LUSARDI: Try to pay off your credit card in full each month. It's really expensive to borrow at the interest rates that are charged on your credit card.
ARNOLD: And No. 5 - if you get stuck with a car repair or you don't have a buffer account set up yet, try asking your employer for a little advance.
SHAH: Don't be afraid to go to the employer and ask for your already earned wages. You've earned it. If you need it, you should be able to access it.
ARNOLD: You can try a balance transfer to get one of those promotional 0% interest rates. But you have to be careful, and you have to be super vigilant about paying that off.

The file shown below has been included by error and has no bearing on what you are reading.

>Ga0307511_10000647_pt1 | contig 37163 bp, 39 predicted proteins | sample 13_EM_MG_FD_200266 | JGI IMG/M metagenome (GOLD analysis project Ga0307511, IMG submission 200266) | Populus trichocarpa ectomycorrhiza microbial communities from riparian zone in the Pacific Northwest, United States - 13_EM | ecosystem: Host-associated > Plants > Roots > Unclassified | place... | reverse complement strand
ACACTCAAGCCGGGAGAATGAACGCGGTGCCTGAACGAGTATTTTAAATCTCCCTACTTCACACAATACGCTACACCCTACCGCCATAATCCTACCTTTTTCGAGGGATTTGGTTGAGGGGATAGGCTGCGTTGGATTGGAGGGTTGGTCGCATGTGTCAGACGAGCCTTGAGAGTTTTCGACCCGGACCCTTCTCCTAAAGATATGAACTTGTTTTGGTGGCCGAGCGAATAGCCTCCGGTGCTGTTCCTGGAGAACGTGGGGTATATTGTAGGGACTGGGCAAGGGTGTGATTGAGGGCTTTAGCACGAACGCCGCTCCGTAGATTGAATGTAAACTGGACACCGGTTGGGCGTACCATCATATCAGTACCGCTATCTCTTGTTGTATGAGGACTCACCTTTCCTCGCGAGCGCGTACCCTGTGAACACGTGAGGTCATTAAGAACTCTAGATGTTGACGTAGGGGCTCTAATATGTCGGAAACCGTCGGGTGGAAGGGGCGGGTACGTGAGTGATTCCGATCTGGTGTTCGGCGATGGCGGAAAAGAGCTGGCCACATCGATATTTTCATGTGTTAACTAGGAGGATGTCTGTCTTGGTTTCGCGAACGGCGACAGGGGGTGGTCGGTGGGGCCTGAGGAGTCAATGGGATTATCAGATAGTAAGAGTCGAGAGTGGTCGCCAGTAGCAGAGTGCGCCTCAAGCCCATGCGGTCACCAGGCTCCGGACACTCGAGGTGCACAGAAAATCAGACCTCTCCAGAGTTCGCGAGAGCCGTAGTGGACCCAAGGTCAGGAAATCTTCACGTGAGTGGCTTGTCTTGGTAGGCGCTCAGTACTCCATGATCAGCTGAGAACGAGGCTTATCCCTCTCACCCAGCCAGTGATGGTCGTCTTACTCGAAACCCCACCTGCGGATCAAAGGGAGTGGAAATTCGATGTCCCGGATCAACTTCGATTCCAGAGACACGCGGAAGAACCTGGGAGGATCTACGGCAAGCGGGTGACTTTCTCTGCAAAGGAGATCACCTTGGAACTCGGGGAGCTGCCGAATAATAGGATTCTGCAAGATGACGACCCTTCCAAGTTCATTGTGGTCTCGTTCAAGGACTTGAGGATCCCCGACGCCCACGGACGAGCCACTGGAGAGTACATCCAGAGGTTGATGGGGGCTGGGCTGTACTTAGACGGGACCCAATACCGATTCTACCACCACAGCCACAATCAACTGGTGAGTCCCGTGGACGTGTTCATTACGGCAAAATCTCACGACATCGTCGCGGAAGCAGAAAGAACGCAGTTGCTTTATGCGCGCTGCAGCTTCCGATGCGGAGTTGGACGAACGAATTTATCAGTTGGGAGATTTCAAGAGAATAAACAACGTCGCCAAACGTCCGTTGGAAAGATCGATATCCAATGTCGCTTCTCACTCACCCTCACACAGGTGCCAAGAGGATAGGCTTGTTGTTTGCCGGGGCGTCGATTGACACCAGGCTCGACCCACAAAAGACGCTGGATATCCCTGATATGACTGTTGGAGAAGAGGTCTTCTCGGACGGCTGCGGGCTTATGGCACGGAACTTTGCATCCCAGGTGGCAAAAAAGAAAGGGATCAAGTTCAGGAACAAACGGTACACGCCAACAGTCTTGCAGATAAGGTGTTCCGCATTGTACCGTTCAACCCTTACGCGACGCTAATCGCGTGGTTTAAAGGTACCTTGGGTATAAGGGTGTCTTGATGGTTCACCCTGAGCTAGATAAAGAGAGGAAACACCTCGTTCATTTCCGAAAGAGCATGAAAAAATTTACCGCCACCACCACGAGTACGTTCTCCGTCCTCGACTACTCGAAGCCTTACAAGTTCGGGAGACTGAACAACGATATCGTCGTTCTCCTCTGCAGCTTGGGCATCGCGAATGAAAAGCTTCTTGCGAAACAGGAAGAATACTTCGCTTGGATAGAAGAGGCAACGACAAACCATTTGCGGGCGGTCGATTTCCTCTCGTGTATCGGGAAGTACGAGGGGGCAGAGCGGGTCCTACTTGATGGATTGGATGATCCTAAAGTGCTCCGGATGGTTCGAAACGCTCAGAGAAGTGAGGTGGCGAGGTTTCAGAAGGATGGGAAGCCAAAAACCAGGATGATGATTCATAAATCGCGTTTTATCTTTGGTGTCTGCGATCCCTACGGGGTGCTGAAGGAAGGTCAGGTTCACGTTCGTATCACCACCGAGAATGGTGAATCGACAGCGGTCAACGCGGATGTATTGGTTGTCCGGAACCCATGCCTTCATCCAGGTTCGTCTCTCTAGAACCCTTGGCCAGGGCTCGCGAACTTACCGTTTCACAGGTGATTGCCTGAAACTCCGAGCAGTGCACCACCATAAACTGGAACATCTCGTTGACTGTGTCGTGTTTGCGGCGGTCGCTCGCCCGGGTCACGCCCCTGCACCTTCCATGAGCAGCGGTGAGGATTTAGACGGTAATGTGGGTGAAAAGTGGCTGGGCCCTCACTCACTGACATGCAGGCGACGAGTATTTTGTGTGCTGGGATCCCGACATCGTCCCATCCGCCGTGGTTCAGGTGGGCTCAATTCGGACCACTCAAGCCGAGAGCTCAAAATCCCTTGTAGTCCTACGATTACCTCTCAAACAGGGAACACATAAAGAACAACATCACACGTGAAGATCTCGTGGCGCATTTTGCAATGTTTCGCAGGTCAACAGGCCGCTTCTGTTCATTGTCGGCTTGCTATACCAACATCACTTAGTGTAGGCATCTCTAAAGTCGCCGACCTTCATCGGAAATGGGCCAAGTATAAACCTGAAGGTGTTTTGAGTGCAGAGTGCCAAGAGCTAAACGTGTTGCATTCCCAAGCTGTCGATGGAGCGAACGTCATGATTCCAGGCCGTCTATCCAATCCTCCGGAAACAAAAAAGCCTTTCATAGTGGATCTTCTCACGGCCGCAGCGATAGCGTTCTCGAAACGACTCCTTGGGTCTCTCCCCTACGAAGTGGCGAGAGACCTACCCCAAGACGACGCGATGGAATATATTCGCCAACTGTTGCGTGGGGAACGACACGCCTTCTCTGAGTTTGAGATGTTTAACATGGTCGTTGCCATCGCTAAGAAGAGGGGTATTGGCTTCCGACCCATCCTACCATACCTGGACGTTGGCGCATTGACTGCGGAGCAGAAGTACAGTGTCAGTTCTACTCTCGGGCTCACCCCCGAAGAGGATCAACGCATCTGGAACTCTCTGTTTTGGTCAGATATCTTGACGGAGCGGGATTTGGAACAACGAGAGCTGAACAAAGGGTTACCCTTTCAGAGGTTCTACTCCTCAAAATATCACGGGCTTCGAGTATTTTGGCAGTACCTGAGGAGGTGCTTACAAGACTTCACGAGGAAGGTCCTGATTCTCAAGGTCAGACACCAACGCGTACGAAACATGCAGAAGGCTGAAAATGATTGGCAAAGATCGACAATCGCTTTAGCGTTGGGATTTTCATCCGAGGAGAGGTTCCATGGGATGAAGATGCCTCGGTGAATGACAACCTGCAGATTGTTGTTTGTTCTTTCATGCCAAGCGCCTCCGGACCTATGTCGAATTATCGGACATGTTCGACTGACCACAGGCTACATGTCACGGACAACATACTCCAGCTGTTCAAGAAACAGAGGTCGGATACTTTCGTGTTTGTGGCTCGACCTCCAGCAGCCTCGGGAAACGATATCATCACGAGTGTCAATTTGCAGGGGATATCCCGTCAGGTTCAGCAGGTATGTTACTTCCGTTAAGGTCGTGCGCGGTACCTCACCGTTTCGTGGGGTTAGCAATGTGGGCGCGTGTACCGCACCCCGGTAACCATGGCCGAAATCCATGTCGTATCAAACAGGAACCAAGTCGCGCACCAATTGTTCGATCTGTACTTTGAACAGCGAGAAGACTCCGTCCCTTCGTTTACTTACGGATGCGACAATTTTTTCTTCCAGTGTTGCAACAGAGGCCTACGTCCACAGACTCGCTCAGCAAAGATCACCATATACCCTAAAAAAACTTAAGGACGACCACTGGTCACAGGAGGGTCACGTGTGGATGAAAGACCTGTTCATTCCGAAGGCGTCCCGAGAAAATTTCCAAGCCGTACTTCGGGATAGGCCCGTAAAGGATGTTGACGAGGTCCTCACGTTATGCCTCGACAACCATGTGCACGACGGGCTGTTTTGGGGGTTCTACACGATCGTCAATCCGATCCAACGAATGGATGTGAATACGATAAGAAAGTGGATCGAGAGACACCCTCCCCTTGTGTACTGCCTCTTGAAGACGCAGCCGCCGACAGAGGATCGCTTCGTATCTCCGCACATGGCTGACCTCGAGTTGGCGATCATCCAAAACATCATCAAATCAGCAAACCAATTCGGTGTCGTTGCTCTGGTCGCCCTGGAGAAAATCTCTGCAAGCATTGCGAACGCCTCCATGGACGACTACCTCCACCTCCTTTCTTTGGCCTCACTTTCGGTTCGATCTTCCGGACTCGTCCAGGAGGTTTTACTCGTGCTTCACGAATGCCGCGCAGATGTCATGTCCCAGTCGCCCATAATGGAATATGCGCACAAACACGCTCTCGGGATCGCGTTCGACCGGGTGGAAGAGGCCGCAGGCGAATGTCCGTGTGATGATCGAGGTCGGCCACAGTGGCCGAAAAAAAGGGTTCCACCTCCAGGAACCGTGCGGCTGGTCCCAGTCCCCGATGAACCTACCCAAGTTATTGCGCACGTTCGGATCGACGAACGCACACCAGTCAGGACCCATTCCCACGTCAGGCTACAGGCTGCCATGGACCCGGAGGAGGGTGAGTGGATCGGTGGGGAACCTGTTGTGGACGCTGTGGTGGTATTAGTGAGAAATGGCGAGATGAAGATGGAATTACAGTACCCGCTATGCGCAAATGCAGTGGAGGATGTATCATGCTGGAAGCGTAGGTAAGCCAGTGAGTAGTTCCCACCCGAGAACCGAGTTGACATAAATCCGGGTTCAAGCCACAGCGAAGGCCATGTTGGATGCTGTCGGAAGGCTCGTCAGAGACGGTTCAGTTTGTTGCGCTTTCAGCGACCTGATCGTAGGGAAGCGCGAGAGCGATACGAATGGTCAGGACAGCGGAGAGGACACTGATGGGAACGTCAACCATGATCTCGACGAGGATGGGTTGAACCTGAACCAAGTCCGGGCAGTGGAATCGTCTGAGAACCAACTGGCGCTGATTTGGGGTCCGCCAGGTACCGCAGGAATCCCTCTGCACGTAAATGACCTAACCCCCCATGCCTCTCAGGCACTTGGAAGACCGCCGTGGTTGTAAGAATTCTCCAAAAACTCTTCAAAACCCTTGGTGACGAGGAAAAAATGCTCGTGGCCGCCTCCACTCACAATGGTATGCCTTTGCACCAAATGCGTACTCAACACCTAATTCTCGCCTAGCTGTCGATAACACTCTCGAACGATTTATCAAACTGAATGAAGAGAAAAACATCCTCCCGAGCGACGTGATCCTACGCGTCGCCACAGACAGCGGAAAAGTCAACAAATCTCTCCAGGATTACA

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ARNOLD: For more NPR LIFE KIT, check out our other episodes. There's episodes about how to read more books and how to get stains out of your clothes. I need help with that. I have children. You can find those at npr.org/lifekit. And if you love LIFE KIT and want more, subscribe to our newsletter. I'm Chris Arnold. Thanks for listening.